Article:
victim-of-elephant-poachingThe risks of environmental crime to nature are well known. Greed for profits that can exceed $10-20bn a year according to Interpol” are a menace to species as elephants, rhinos and tigers, for example. The seriousness of these crimes against wildlife, as well as the connections of environmental crimes with terrorism and, as exposed by the Department of States this week, human trafficking, justify all the concerns about them.

One of the best ways to combat environmental crimes is to help the authorities. However, few people know that it is possible to do so Continue reading

“Extreme Huntress” and hunting’s flimsy facade

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Kathleen Stachowski   Other Nations

How extreme does one have to be to earn the title of “Extreme Huntress”? Don’t let the diminutive -ess suffix trick you into thinking this title is a shoddy substitute for the real (male) deal. These women will get up off their childbirth bed to score a trophy–and tote two-week-old Junior along for the thrill of the kill.  Continue reading

Launching Legal Action to Help Angel and Other Dolphins

Sarah Lucas

I was in Taiji, Japan – the dolphin hunting capital of the world – when I read Kathleen Stachowski’s wonderful Animal Blawg on the ubiquity of speciesism. Kathleen observes: “speciesism is everywhere and so thoroughly normalized that it’s invisible in plain sight”. I nodded my head when I read this, as I’ve thought it many times as I stood on the shore of Taiji’s cove helplessly watching dolphins being herded to their deaths – the cruelty is so extreme and horrifying, yet it seems to be hidden in plain sight to those inflicting it.

ANGEL 16In Taiji, such hunts take place nearly every day for half the year, annually capturing around 2,000 small whales (dolphins, porpoises and pilot whales). As the International Convention for the Regulation of Whaling does not apply to small whales – or at least, is argued not to by pro-whaling countries – small whales are sadly afforded no international legal protection. Thus, despite the 1986 moratorium on commercial whaling, which is enforced to a degree in relation to large whales, tens of thousands of small whales continue to be killed every year in commercial hunts in Japan, Peru and other countries.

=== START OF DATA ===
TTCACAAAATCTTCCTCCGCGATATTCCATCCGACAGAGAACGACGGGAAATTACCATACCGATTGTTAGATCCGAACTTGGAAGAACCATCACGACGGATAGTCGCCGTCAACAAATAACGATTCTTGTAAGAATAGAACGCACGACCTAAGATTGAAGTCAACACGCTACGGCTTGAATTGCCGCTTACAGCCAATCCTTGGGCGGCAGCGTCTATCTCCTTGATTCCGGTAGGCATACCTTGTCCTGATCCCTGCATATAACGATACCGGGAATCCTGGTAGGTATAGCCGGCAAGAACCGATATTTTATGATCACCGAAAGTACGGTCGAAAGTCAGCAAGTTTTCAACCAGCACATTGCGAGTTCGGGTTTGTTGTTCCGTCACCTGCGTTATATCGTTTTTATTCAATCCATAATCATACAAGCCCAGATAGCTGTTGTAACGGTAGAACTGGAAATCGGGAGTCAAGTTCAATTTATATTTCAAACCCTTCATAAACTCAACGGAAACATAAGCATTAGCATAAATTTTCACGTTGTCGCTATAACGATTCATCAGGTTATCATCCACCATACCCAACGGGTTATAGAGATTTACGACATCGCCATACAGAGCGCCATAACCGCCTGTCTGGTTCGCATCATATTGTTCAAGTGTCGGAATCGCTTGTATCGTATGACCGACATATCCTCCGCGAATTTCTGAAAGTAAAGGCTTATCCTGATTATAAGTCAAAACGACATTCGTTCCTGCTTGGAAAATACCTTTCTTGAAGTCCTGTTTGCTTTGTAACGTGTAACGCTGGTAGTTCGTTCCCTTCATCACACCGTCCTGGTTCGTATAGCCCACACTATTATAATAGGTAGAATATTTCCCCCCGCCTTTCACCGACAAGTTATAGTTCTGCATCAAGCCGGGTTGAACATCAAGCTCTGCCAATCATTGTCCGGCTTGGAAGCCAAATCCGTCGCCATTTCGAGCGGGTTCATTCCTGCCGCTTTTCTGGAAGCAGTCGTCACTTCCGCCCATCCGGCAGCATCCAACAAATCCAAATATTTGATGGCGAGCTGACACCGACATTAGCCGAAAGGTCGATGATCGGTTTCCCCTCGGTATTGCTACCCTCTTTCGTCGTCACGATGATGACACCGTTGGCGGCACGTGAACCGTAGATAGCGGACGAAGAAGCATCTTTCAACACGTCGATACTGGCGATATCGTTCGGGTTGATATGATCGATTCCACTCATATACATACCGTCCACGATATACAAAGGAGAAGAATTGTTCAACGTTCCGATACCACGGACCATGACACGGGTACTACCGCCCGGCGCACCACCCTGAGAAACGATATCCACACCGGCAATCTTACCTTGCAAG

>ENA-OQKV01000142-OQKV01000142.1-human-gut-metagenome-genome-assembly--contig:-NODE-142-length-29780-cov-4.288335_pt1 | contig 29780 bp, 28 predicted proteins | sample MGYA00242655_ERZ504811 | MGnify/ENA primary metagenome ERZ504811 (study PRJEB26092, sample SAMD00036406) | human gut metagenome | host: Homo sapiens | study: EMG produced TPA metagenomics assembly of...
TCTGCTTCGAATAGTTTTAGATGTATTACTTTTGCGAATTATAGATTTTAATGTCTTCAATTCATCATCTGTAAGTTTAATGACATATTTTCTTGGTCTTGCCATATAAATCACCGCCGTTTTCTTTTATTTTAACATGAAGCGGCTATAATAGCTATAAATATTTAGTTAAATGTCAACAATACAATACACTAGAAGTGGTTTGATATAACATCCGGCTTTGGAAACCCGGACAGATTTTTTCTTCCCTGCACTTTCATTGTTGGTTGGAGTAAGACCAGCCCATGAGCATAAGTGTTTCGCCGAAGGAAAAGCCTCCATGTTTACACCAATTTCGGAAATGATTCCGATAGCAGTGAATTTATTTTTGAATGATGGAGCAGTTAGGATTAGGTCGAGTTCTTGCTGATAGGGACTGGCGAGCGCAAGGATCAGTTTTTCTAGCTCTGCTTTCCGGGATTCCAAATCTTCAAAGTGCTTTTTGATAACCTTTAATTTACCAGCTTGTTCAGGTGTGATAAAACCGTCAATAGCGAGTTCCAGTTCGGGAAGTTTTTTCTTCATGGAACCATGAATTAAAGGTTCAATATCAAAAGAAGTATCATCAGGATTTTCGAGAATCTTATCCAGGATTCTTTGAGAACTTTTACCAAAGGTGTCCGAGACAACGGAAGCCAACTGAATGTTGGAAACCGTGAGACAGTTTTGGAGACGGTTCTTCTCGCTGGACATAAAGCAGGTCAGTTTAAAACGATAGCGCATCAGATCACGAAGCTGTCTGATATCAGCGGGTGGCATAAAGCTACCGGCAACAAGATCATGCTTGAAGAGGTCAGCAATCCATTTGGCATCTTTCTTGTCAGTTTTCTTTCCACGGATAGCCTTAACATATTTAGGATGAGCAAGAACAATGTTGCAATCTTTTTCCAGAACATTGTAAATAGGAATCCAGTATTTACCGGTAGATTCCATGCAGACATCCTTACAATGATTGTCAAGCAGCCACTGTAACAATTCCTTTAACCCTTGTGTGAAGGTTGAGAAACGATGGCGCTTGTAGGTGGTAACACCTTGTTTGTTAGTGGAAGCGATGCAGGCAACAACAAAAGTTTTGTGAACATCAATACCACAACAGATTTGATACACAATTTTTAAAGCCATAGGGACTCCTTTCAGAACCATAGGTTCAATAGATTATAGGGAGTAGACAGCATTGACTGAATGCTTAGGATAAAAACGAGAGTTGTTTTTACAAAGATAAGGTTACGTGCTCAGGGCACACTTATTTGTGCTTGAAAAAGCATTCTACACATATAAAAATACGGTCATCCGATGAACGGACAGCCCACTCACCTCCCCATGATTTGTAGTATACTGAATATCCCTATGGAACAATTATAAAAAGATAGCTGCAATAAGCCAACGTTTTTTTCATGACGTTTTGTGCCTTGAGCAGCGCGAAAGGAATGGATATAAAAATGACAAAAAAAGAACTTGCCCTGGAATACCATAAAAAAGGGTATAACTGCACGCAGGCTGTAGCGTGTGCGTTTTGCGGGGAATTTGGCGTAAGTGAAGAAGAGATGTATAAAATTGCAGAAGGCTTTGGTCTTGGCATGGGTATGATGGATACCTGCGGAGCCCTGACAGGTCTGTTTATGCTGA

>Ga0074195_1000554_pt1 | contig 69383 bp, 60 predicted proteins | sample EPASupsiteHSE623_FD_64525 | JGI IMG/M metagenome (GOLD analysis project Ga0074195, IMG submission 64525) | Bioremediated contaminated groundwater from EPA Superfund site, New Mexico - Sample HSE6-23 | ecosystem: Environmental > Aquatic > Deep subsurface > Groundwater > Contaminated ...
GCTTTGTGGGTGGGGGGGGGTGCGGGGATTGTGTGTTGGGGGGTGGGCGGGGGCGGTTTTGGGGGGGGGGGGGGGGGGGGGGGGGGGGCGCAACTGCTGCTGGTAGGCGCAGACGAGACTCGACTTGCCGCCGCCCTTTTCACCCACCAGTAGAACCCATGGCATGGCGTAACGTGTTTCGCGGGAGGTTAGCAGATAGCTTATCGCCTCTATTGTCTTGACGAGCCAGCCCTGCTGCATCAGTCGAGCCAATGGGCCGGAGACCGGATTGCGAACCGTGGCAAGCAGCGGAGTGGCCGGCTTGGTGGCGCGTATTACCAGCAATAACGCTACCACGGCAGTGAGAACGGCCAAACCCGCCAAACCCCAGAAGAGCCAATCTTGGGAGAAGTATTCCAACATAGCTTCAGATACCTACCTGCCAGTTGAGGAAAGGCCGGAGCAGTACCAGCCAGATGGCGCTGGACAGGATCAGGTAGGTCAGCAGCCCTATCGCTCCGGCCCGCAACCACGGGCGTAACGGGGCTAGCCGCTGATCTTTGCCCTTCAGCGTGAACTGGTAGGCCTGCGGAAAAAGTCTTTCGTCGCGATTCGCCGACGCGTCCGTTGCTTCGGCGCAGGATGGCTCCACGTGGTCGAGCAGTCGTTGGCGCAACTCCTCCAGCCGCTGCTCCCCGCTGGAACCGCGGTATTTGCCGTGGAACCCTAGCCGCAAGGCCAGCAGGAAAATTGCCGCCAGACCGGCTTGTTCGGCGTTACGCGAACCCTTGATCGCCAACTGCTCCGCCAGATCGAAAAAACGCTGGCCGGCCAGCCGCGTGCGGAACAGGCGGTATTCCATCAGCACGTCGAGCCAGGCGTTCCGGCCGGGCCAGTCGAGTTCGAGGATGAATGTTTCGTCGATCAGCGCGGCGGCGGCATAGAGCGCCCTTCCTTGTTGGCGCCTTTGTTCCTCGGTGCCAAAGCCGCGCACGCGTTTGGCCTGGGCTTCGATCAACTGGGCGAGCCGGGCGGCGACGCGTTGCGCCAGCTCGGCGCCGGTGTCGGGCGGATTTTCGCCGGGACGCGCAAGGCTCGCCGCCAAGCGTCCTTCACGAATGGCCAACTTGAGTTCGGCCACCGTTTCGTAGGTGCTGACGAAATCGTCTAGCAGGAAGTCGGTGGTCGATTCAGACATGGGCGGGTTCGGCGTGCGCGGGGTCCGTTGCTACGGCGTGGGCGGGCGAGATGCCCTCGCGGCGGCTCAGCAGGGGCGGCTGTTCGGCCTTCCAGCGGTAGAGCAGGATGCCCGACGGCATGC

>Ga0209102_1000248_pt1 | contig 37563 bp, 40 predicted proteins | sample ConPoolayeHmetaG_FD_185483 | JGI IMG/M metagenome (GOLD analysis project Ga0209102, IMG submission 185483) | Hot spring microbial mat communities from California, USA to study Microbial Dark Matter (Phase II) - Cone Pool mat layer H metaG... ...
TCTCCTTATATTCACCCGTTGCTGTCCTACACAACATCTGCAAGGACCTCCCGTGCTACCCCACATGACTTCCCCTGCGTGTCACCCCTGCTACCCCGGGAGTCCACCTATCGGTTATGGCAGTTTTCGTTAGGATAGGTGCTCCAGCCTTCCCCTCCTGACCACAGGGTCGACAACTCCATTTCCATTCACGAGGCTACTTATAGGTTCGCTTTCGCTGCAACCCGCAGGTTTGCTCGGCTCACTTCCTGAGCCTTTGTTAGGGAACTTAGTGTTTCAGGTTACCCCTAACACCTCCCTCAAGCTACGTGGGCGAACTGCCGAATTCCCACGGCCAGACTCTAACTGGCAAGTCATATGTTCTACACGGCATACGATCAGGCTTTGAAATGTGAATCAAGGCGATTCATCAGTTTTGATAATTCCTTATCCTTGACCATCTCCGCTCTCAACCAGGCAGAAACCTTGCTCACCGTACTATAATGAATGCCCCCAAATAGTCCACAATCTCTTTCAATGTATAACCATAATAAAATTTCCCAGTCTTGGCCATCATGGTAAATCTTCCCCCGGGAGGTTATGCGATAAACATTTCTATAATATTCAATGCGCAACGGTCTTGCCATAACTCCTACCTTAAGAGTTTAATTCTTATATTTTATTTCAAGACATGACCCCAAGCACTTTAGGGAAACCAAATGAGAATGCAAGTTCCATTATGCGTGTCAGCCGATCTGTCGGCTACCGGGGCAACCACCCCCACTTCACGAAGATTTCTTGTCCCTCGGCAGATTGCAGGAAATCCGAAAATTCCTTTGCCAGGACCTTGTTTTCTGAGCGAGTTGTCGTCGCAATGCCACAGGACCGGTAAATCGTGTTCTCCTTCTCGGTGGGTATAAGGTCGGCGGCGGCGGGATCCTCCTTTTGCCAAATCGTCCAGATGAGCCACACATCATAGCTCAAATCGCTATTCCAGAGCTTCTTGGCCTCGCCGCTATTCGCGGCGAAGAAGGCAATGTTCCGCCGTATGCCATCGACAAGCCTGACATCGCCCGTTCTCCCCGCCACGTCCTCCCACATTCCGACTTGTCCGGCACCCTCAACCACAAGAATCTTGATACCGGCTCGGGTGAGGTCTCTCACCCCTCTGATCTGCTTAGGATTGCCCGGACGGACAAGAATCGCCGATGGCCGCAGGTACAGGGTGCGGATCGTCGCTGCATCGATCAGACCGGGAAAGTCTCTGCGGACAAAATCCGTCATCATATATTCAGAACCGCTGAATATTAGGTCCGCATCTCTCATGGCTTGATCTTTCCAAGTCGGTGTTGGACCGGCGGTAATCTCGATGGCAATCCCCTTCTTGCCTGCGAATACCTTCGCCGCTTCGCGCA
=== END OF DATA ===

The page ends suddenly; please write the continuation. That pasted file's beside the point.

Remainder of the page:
These hunts are not only conservationally damaging, but unspeakably Continue reading

Voiceless Grants for 2014

David Cassuto

From the email:

Do you have a project that will help animals but need a hand to get started? Applications for the 2014 Voiceless Grants Program are now open.

Now in its eleventh year, the Grants Program has awarded a combined total of almost $1.4 million in funding to universities, local councils, and non-profit organisations for projects with a focus on improving the lives of animals in Australia. You can take a look at all of our past projects including major national campaigns, ground-breaking research reports and funding for animal sanctuaries.

Voiceless is once again looking for projects that challenge institutionalised cruelty to animals, with a view to making animal protection the next great social justice movement. Voiceless will consider applications for projects which fall into one of the following categories:

  • Factory farming;
  • The commercial kangaroo industry; or
  • Building animal protection as a social justice movement.

In addition, all projects must be relevant to animals in Australia and either change attitudes or build awareness about animal suffering, encourage the public to take action for animals in their personal lives, or work to modify or create new laws or policies to further animal protection in Australia.  

Not sure if your project fits the criteria? Please read the ‘Grant Applications that will not be considered’ section on our website, before preparing your submission.

Applications for the 2014 Voiceless Grants Program can be submitted on our website and are due by 5:00pm Tuesday 1 July.  

For more information about the application process, visit the Voiceless website or contact our Administrator and Web Officer, Zoe Robertson. 

Looking forward to receiving your application,

The Voiceless team